Sand bergs began appearing in Berlin’s public parks in the 1850s. Inspired by Froebel’s success with the sand bergs, a group of philanthropists in Boston began installing them in churchyards and schoolyards to create safe play spaces for local kids in the 1880s.
The structured sandbox came later, with architects like Aldo van Eyck finding creative ways to contain the sand without interfering in the kids’ play world.
11. Designs Should Start With “Why”
When you’re designing a playground, you need a clear vision of your purpose. What is your reason for building the playground? What design elements and considerations can help you meet that goal?
Aldo van Eyck: Designing With Purpose
Dutch architect Aldo van Eyck kept purpose in mind when designing playgrounds in post-WWII Amsterdam. Van Eyck aimed to nurture childhood creativity and promote social engagement with his minimalistic playground designs. These structures encouraged kids to think outside the box and play on their own terms.
Instead of building structures with clearly defined purposes, like slides and swings, van Eyck designed playgrounds with elements that had many potential uses. For example, a series of round cement objects at ground level could be climbers, or they could be bases for hide-and-seek. The possibilities are endless, which is what makes van Eyck’s philosophy so appealing.
12. Playgrounds Should Have a Touch of Whimsy
The most interesting playgrounds in the world provide a fantastical escape from the real world. By providing structures that provoke the imagination, whimsical, unique playgrounds deserve their spots in tourist guides and national registries.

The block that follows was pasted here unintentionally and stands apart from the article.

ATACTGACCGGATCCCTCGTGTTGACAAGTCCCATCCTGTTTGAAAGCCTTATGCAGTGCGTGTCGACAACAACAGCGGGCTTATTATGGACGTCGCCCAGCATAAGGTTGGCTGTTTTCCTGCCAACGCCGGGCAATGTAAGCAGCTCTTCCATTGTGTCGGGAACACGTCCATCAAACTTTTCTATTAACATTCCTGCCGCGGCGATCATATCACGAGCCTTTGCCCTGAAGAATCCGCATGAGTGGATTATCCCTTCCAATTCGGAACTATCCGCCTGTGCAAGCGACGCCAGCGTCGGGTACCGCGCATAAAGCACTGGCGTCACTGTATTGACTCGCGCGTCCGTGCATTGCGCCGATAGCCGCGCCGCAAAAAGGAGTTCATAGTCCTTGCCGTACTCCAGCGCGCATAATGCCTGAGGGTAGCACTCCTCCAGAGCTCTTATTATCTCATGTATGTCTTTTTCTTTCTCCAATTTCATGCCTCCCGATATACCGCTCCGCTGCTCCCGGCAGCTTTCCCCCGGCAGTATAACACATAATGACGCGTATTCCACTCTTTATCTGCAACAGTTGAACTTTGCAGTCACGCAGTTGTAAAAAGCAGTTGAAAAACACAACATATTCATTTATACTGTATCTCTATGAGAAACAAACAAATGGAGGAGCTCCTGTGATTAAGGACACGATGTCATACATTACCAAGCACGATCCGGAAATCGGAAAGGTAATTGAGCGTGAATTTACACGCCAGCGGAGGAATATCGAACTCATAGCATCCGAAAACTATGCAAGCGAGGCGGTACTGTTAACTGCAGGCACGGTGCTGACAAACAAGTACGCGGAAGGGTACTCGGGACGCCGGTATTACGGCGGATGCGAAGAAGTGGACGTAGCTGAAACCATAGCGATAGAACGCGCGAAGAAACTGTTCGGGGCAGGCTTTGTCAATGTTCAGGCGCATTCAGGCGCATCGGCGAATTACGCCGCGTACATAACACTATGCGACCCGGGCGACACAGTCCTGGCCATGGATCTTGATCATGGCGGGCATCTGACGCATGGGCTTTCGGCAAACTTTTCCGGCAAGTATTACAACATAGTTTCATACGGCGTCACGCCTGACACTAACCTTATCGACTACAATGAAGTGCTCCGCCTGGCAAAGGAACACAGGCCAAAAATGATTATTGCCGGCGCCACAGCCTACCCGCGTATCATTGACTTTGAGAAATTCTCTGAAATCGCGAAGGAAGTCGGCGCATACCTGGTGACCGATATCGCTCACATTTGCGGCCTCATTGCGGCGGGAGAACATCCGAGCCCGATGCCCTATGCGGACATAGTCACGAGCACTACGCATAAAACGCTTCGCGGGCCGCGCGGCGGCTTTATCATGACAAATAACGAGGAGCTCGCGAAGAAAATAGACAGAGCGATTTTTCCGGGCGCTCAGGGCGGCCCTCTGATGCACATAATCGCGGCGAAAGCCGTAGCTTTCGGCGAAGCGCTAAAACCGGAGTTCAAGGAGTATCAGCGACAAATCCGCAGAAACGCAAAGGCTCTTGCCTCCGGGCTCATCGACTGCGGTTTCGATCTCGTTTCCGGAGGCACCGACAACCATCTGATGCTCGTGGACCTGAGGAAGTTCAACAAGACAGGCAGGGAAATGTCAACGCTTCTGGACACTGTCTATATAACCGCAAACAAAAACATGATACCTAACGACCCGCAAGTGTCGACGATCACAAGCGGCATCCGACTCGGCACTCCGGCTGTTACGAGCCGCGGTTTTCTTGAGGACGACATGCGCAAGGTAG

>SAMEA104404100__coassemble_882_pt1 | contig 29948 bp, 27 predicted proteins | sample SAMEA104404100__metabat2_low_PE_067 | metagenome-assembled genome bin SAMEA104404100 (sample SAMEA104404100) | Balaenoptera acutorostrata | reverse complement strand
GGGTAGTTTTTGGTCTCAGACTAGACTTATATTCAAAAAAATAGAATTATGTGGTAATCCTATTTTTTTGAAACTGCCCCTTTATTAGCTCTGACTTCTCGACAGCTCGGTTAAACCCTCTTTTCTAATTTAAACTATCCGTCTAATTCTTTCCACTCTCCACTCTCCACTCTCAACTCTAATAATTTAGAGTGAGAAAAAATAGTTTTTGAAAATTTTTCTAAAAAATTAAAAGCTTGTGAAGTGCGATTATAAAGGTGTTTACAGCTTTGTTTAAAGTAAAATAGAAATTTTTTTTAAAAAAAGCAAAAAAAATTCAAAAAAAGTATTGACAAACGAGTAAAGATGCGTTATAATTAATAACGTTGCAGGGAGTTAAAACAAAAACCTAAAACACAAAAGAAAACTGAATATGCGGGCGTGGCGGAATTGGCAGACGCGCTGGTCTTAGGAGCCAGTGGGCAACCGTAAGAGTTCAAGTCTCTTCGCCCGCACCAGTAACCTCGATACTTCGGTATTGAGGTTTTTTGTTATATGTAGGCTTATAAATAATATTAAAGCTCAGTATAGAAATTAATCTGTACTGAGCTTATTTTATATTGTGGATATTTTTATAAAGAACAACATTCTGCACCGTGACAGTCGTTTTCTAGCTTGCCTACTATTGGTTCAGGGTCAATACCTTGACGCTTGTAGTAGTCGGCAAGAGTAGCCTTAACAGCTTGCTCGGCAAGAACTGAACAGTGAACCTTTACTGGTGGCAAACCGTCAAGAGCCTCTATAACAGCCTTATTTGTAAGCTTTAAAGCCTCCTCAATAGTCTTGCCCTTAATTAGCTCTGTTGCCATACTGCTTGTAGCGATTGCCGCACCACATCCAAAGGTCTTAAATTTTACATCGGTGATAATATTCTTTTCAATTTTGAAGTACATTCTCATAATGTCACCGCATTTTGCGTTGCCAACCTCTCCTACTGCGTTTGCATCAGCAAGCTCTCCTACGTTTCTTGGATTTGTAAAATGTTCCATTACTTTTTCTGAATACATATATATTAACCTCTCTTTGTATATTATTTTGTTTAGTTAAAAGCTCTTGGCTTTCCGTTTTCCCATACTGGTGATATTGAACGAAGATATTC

Rivera, Martín and Llobell: Parque Gulliver
When it comes to whimsical playgrounds, Parque Gulliver in Valencia, Spain, is an excellent example. The Valencia City Council commissioned architect Rafael Rivera, artist Manolo Martín and designer Sento Llobell to create the playground in 1990.
The three created a giant, stylized sculpture of the main character from Gulliver’s Travels, Jonathan Swift’s iconic 18th-century novel. Just like the Lilliputians, the tiny people Gulliver encounters on his first voyage, kids can safely climb all over the giant structure and explore.
Gulliver, which sprawls across 70 meters (about 230 feet), contains enormous slides and stairways hidden along his body and clothing. Some features are large enough for both kids and adults to slide together, so parents of small children can accompany their children.
Build the Playground of Your Dreams With Soft Play
The main takeaway of all these artists’ work is simple — to create a truly amazing playground, you’ve got to serve the kids first. Provide a space that facilitates imagination and seamless, exciting play, and you’ve got something magical on your hands.
Are you ready to create an unforgettable playground? Contact us today to get started!